“When I was younger, my mom was always pounding into my head: ‘You have to get good grades, so you can go to a good college, so you can get a good job, and get good health coverage.’ This really put a fear in me. What if I fail? Am I going to die? Diabetes is a life-changing illness. Stress, hormones, things you can’t control all affect your diabetes.
When I got taken off my mom’s insurance, that was really scary for me. I wasn’t finished with school. How would I afford health insurance? Profiting off sick people is sick. Having health care tied to your occupation really holds everybody back. In what should be the greatest country in the world, there’s no excuse. The money is there, we just don’t have our priorities straight.
Medicare and Medicaid are the most popular health plans in the country. You’re already paying. Why not pay just a tiny bit more, and have it now instead of waiting until you’re 65? And why not do it for everybody?”
The Dubuque barnstorm takes place Sun., Feb. 10, 2019, 2:00 p.m., at the Carnegie-Stout Public Library, Aigler Auditorium (3rd Floor), 360 W 11th Street, Dubuque, IA 52001.
Portland, Ore. barnstorm host Robyn Gottlieb, 29:
“The U.S. healthcare system is terrible. We are so far behind. I have a friend who is struggling — who has a decent job and has to pay so much out of pocket for care, and that doesn’t even cover prescriptions. I have friends whose parents have died [due to lack of coverage]. When the Affordable Care Act (ACA) went into effect, the premiums went up so high for my parents’ insurance, we were basically uninsured, paying out of pocket for everything.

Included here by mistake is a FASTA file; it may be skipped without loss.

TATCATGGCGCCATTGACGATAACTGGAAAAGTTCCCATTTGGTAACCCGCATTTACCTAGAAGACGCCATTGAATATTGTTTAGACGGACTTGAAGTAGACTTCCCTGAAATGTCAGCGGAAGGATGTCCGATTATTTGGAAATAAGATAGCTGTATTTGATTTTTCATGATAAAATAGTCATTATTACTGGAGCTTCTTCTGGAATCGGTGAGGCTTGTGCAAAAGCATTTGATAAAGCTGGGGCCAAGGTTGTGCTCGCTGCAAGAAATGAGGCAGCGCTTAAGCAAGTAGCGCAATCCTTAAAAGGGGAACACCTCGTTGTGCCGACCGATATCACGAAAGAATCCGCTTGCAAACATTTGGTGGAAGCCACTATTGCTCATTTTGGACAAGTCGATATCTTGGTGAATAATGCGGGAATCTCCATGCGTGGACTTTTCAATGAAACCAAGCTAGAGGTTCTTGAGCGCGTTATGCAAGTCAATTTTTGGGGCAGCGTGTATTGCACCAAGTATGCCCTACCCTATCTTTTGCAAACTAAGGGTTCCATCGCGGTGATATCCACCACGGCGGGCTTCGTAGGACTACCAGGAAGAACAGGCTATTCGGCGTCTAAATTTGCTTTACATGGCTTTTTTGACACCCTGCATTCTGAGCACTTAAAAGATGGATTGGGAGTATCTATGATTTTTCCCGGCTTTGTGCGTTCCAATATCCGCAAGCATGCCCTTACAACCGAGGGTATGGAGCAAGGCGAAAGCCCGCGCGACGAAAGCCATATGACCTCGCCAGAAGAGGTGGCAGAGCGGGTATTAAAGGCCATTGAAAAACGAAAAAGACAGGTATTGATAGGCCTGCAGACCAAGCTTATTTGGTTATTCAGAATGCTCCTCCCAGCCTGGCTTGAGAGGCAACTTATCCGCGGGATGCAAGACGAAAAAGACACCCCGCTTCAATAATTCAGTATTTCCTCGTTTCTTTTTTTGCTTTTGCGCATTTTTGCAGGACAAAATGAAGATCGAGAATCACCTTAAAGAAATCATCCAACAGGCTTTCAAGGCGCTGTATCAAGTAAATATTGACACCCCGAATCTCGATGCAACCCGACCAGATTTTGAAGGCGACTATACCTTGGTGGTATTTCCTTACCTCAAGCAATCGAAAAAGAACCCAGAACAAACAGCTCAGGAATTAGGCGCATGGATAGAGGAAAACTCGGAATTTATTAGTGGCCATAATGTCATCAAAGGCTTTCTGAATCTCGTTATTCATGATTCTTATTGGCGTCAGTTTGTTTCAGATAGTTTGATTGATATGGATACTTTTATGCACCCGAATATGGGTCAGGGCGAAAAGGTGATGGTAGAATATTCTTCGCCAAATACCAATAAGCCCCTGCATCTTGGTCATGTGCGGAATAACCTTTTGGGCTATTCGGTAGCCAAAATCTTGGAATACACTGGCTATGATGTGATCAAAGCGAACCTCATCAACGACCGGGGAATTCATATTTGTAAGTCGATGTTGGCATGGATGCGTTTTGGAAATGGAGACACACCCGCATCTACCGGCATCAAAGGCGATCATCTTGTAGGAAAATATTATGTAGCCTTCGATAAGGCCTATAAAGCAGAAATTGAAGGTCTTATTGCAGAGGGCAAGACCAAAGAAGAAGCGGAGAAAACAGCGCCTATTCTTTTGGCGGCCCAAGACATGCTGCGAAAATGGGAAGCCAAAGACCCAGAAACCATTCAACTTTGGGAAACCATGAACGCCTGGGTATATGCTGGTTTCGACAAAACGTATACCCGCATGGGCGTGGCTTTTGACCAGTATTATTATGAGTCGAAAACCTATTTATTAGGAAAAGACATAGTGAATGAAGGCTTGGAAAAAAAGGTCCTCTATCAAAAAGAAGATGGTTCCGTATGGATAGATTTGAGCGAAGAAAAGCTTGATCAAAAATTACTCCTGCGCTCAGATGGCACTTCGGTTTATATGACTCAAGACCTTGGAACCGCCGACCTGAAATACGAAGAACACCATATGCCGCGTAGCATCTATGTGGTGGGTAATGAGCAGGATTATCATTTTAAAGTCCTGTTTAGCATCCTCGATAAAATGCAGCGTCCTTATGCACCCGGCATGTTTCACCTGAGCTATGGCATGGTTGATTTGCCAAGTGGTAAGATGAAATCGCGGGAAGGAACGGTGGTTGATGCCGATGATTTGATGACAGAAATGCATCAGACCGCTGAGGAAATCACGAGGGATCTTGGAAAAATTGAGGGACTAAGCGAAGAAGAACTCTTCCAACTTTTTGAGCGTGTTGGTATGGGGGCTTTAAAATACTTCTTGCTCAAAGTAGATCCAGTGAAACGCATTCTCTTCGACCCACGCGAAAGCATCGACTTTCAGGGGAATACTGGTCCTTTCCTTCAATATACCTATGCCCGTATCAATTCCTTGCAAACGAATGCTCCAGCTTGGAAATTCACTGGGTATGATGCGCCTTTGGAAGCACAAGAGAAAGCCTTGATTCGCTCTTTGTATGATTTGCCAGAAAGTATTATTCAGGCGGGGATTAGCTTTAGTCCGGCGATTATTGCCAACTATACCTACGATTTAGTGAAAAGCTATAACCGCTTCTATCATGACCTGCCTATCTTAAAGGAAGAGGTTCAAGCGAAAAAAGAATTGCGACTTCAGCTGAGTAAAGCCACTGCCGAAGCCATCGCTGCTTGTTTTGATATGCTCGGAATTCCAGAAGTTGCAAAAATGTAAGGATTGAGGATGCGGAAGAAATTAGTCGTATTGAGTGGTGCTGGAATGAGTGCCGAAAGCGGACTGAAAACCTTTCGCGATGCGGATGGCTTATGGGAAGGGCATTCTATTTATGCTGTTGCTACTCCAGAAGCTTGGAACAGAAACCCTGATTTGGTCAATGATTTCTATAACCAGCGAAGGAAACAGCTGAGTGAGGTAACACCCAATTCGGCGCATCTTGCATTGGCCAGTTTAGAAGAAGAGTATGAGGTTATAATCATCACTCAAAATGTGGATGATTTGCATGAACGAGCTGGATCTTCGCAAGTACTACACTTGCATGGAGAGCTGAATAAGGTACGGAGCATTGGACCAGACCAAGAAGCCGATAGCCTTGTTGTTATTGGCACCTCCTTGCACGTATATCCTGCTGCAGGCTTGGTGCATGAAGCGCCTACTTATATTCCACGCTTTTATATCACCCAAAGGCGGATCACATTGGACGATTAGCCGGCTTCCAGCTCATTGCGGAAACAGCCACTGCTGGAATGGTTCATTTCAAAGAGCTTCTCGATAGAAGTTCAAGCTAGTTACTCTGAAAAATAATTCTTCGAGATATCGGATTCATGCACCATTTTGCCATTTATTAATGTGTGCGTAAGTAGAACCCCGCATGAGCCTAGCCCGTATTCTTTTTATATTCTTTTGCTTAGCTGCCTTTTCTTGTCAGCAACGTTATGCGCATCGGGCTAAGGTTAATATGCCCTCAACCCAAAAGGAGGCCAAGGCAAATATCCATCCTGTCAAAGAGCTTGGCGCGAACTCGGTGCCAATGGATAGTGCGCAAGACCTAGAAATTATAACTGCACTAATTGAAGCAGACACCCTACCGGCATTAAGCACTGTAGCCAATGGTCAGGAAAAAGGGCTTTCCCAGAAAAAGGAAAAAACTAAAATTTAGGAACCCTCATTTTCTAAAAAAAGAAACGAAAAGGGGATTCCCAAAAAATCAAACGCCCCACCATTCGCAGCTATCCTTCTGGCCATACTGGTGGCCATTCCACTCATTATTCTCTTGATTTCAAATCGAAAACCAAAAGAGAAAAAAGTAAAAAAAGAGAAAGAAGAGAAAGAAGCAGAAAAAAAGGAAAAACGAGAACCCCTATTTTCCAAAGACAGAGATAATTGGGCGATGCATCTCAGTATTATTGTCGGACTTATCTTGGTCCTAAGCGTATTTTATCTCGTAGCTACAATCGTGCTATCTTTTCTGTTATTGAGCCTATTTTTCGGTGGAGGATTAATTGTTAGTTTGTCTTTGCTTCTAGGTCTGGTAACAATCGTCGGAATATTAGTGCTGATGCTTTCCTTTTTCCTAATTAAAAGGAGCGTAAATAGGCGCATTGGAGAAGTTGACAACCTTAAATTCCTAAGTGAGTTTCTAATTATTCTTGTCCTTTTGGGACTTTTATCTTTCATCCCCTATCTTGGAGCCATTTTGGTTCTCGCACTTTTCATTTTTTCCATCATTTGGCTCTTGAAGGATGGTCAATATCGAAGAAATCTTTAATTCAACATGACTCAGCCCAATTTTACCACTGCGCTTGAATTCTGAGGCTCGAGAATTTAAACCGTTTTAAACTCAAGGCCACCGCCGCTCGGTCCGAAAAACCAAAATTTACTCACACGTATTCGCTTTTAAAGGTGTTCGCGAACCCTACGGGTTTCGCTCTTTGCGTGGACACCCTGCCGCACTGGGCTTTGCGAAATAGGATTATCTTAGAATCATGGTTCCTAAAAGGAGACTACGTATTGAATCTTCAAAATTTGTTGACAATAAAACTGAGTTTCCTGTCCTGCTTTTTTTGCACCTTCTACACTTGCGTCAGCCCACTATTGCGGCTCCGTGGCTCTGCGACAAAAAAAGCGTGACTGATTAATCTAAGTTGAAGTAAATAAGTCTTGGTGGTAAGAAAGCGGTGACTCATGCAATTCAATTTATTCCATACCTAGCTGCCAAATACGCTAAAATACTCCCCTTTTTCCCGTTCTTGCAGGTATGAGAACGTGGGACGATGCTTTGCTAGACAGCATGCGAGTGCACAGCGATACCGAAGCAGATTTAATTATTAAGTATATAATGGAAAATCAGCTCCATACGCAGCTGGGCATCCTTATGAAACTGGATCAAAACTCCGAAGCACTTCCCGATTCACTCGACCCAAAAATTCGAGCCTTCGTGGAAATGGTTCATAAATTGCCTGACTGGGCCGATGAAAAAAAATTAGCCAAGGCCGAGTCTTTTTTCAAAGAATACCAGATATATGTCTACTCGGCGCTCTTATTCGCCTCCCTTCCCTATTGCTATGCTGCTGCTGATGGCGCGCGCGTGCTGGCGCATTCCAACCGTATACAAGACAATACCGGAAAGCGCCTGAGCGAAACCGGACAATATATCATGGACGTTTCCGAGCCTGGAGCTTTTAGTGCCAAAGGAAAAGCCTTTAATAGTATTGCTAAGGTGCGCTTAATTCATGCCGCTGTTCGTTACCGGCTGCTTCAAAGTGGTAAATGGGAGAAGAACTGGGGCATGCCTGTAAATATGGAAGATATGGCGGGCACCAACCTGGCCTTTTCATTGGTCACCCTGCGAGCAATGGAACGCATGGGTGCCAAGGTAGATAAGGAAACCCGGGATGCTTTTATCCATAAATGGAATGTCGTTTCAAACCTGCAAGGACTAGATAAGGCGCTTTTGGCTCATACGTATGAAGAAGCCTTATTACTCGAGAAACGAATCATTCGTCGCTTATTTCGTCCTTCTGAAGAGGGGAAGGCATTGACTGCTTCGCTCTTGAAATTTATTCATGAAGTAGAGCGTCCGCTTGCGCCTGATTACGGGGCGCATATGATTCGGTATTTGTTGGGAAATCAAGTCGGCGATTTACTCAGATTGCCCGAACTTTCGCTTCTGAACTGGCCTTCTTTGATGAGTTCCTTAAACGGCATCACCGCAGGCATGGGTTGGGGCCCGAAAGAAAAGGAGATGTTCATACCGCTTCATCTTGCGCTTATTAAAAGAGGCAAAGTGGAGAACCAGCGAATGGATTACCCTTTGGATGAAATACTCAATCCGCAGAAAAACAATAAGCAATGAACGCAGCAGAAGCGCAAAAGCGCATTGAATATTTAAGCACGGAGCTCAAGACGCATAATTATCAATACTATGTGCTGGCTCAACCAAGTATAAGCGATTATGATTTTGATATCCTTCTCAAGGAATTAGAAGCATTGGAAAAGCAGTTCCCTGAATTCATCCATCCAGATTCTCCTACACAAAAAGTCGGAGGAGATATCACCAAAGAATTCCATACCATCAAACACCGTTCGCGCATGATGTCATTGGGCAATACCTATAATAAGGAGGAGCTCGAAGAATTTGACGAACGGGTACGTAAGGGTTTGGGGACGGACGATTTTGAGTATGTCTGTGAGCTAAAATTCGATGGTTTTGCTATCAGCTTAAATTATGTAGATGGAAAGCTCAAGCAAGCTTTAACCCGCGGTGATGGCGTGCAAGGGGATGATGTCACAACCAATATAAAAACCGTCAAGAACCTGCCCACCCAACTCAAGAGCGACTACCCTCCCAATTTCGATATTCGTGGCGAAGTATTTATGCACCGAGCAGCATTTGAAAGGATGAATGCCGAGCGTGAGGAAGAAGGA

I’ve been in this fight since 2015. I traveled the country with the Bernie Sanders campaign and met so many young people who cared about this issue. My mom has been a nurse for single payer for my whole life. I feel so passionate about this movement and winning Medicare for All. People shouldn’t be going bankrupt and dying. We’re the generation that’s going to get this done.”
UPDATE: The Portland metro area barnstorm — originally Sat., Feb. 9 — has been postponed, due to severe weather. Stay tuned here for more info.
Allentown, Pa. barnstorm host Emily Hibshman, 25:
“Young people are vulnerable because we only have a certain amount of time before our healthcare runs out, if we are dependent on family. There’s the whole argument that people get health insurance through their employer, but young people are so precariously employed, we can’t rely on that. So having that social safety net so young people can prosper is so important. We are the future.
The great thing about Medicare for All is that you don’t just have to be progressive to support it, any average person will benefit from this. That’s where the power lies, in building a mass movement of all people. Through recruitment efforts, we can make people understand, they have the power to make this happen. We don’t have to resign ourselves to centrist politicians. We can take back our power!”
The Allentown barnstorm takes place Sun., Feb. 10, 6:30 p.m. to 9:30 p.m., at the Grace Episcopal Church, 108 N 5th St, Allentown, PA 18102.